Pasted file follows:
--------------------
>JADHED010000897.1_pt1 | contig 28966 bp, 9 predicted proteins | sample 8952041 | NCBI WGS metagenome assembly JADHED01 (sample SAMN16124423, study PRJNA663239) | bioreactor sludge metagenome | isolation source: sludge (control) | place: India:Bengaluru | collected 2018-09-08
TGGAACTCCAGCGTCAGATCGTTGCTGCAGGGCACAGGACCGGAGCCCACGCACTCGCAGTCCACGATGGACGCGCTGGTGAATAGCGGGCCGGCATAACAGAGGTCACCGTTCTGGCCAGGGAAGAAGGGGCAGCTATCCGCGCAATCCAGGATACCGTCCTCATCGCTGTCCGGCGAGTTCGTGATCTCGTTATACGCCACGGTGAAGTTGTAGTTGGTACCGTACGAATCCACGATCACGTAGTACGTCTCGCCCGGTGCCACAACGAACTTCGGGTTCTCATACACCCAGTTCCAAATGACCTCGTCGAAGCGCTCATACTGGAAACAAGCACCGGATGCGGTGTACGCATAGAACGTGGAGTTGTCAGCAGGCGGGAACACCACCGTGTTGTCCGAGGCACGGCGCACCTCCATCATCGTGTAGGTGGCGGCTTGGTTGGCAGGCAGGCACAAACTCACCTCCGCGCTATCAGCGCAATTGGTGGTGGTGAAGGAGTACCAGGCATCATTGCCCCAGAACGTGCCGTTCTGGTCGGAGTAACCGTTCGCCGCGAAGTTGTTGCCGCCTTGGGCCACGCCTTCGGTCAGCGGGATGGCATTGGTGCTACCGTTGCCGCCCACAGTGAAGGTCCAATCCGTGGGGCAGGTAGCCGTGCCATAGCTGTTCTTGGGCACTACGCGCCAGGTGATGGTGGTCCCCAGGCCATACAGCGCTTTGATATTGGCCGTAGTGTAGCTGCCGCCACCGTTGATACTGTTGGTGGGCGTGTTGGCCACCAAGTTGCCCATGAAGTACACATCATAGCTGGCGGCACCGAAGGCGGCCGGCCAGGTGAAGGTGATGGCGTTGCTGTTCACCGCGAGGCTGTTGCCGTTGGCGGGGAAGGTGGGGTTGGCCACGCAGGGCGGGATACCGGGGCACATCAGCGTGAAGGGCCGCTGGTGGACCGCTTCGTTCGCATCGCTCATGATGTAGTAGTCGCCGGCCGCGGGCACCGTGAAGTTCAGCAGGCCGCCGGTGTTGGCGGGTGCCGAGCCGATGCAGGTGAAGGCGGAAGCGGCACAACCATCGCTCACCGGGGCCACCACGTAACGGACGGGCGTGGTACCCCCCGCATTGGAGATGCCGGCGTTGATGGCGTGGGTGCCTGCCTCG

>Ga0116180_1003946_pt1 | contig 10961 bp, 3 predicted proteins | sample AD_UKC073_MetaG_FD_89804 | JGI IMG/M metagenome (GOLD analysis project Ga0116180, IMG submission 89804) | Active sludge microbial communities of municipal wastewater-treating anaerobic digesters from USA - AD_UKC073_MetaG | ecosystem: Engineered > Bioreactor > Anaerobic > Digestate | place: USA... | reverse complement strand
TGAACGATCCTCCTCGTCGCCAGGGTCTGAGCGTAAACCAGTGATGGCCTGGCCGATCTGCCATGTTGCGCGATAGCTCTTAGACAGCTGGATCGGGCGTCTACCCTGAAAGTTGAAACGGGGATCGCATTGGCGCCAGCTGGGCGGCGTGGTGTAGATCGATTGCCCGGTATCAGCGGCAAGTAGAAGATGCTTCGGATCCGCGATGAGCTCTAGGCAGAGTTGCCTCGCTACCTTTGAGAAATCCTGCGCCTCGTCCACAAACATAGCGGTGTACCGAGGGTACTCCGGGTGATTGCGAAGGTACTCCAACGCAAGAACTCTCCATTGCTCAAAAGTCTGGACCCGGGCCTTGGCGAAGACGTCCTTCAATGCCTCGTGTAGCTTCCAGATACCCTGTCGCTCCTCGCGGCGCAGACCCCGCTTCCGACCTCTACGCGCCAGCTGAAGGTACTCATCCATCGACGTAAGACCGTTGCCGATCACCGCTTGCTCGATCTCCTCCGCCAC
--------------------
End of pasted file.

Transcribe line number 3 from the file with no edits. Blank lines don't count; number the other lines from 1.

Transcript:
>Ga0116180_1003946_pt1 | contig 10961 bp, 3 predicted proteins | sample AD_UKC073_MetaG_FD_89804 | JGI IMG/M metagenome (GOLD analysis project Ga0116180, IMG submission 89804) | Active sludge microbial communities of municipal wastewater-treating anaerobic digesters from USA - AD_UKC073_MetaG | ecosystem: Engineered > Bioreactor > Anaerobic > Digestate | place: USA... | reverse complement strand